“Black Panther” has more on its mind than most of its Marvel brethren, telling a surprisingly fully-formed story of monarchical conflict driven by racial issues, and even more surprisingly not backing out and undercutting its own promise, like so many of its predecessors in the Marvel series have. Where “Avengers: Age of Ultron” or “Captain America: Civil War” made a mockery of their own stories by frantic reassurances of a return to a status quo at the end of their third acts, “Black Panther” wisely just doesn’t go to the limits of its premise that might necessitate such hasty backflips.
Villainous Killmonger, in a show-stealing performance by Michael B. Jordan, does suffer a few cheap writing tics to assert how rigidly the film will follow the Marvel hero formula (excessive sneering villainy at odds with his very coherent motivations, overtly villainous lines assuring his disregard for civilians and children and the like, clunky dialogue – although his last line is easily the best of the film), but for the most part, the film lets him breathe, his erasure from his nation’s and family’s history, desire for acknowledgement, and most of all, acute sense of social and racial justice given fair play.
One wishes the film spent more time actually delving into the genuinely interesting and thorny issues he raises about the ethnostate the film revolves around, all the suffering fellow black people faced in history around the world while a fellow nation ostensibly with the power to address it all never did anything (Wakandans talk a big talk about being noble warriors, but it’s telling that nearly all principal characters are either spies, saboteurs, or wear literal masks), all the implications and questions the premise of that nation – a diverse, egalitarian (well, to an extent – the contradiction of it being a monarchy is never addressed in the film) sub-Saharan African nation completely unaffected by the West’s influence, the slave trade, colonialism.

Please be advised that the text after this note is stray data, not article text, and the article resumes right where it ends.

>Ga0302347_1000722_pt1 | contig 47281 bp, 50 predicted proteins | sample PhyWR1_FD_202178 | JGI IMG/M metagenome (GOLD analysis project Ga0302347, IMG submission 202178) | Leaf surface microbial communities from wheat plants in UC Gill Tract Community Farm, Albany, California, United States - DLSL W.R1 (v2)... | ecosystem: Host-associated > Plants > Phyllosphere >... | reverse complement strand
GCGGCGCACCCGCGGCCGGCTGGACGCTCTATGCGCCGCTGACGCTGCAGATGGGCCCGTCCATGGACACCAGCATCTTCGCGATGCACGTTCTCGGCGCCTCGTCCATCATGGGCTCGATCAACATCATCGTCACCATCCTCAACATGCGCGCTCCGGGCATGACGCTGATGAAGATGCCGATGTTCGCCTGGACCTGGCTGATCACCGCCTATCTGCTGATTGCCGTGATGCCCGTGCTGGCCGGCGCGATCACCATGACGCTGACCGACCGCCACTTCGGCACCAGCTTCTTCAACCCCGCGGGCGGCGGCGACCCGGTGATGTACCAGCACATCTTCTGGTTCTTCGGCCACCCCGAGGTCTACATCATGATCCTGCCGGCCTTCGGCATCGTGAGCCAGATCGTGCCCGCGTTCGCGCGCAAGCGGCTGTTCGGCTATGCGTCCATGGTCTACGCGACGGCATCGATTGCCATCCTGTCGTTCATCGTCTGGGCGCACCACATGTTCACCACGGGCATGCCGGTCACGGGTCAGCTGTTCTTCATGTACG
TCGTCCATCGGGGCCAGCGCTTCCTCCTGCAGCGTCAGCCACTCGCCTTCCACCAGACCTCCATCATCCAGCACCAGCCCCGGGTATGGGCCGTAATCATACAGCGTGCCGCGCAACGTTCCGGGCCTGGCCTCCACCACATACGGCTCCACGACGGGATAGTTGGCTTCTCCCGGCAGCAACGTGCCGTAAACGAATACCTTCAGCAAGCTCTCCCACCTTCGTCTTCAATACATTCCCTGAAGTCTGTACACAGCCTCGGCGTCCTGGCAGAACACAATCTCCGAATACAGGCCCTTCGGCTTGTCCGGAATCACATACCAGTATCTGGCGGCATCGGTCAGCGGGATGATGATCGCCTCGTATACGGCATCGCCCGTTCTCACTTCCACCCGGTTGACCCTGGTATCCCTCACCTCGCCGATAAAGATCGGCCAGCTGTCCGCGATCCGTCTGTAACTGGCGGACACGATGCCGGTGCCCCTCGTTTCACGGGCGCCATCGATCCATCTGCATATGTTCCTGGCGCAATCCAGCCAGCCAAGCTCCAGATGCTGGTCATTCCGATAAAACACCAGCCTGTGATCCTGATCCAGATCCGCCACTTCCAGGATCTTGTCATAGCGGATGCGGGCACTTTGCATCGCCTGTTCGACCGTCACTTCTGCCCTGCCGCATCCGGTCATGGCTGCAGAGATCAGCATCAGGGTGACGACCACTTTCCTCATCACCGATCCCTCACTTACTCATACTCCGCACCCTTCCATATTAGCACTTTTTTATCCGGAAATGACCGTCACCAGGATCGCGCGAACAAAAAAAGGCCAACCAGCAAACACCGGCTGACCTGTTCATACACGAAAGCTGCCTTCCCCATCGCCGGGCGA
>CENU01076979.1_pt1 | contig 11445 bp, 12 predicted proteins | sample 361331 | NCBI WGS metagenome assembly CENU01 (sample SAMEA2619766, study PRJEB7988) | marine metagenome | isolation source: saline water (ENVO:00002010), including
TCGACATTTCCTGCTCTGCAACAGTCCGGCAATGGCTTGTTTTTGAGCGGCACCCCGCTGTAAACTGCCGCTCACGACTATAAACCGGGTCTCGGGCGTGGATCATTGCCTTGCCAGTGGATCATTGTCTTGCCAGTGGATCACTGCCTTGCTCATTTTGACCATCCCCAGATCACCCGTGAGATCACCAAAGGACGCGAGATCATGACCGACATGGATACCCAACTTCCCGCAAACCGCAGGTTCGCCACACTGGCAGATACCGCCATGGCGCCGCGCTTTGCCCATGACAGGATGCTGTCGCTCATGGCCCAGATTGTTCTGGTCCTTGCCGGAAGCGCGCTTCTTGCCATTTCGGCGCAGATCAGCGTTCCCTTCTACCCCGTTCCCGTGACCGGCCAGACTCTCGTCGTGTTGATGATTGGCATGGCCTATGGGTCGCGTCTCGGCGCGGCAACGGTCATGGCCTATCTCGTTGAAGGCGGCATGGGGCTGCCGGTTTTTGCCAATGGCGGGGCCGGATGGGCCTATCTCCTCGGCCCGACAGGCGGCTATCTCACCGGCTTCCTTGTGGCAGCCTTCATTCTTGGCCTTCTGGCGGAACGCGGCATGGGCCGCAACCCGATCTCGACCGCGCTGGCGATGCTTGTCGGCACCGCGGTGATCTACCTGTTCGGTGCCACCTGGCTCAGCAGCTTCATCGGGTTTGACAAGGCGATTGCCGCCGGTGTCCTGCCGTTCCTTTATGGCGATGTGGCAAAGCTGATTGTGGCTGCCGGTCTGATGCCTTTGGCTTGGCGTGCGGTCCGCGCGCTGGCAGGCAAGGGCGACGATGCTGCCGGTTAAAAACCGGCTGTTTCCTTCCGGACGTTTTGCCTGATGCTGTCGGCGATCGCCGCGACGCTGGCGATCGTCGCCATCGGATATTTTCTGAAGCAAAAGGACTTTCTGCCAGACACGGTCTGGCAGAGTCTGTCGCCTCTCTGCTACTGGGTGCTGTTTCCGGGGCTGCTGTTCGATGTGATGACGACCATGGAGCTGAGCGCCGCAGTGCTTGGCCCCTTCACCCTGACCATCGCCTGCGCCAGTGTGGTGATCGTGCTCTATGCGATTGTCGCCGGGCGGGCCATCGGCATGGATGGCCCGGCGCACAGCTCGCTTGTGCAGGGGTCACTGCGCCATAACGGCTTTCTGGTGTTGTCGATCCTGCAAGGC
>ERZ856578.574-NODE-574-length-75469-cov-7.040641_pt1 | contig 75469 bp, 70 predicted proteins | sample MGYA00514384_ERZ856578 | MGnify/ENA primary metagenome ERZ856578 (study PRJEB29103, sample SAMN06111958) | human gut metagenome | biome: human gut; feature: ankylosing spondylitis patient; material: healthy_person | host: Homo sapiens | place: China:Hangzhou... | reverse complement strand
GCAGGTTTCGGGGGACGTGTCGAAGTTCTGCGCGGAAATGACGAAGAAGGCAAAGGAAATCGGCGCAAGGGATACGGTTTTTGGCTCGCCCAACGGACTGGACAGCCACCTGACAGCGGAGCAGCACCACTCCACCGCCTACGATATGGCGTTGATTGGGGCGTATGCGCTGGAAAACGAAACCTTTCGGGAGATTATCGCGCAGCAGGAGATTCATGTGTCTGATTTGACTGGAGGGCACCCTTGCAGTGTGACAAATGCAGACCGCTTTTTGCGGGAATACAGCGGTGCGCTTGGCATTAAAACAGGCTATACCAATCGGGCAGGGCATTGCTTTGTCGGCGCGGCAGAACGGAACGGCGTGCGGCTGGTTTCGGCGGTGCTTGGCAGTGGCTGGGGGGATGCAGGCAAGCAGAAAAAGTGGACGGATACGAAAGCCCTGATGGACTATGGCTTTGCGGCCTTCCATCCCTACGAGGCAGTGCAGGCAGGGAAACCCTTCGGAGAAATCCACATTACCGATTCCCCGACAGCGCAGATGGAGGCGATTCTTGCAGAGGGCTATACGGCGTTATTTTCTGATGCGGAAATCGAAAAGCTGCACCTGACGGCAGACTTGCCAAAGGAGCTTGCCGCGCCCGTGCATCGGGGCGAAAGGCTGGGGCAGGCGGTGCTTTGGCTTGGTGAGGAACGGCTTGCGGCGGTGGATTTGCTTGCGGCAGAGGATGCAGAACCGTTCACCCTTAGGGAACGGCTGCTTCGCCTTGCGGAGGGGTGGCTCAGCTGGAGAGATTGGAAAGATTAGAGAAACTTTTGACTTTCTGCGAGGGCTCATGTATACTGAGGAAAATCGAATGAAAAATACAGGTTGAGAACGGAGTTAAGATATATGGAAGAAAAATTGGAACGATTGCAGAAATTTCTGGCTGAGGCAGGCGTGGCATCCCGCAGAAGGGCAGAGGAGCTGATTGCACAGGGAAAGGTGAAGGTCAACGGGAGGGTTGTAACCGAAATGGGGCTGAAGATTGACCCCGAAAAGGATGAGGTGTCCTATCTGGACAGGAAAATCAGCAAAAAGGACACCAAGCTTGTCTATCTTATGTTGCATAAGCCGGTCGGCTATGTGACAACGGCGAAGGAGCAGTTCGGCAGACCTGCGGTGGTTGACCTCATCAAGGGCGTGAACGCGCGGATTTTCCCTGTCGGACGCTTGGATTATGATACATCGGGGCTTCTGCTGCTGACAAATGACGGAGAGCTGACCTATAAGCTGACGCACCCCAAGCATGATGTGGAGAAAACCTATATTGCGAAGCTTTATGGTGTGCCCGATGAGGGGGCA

Still, that fictional nation certainly is the film’s great strength, the unfulfilled promise of examining it in greater depth going to show what a fantastic premise it is in the first place. Production designer Hannah Beachler, art director Alan Hook, set decorator Jay Hart, costume designer Ruth E. Carter, composer Ludwig Goransson, all come together to create an enthralling, fully formed Afro-futurist vision of such a fantastic place. The urban side of Wakanda is given little attention (filmed in oddly restricted angles in its two key scenes), but Wakandian vistas and cityscape shots are rendered nicely. Interiors are flatly lit though, and sometimes the CGI landscapes don’t mesh well with what’s real.
Often the visual realisation and direction of the great design by the film disappoints. A fight in the jungle at night is too blurry, dim and frenetically directed to carry across well, and some of the CGI fighting in the third act is noticeably dreadful (perhaps the confusing blocking and cutting was a blessing in disguise). Thankfully, an extended action scene in Korea is great, loosening up with action directed more in long takes, and following a car chase with enjoyable kinetics. Creative visual choices are few and far between (a rotating upside-down shot of Killmonger at the height of his power a rare highlight), but the design backing the film’s vision is strong enough to frequently transcend that.
There’s some undercooked story beats in the third act, a relationship that gets two lines across the entire film, unjustified changes of heart, Killmonger’s wishy-washy treatment as it becomes more difficult to justify heroic positioning against him, but the film retains narrative integrity in never pandering to advertise other Marvel films. Said narrative integrity only going so far as to undercook some of the film’s more interesting themes (the lies that uphold status quos in families and societies, the questions of greed and fear that drive cultural questions of who is considered an outsider, etc.) instead of invalidating them. The worst cliche the film indulges in is an eyeroll-inducing fake death.
All the while, the cast keep everything moving nicely. It was a wise choice to surround Chadwick Boseman (very, very skilled, but often asked to play a cipher) with such a colourful, charismatic supporting cast. Andy Serkis and Letitia Wright are particular highlights, both clearly having tremendous amounts of fun. They weren’t alone, as I indeed had fun watching this, though its promise exceeded its realisation. Three and a half vibranium devices, and a tribe of vegetarians.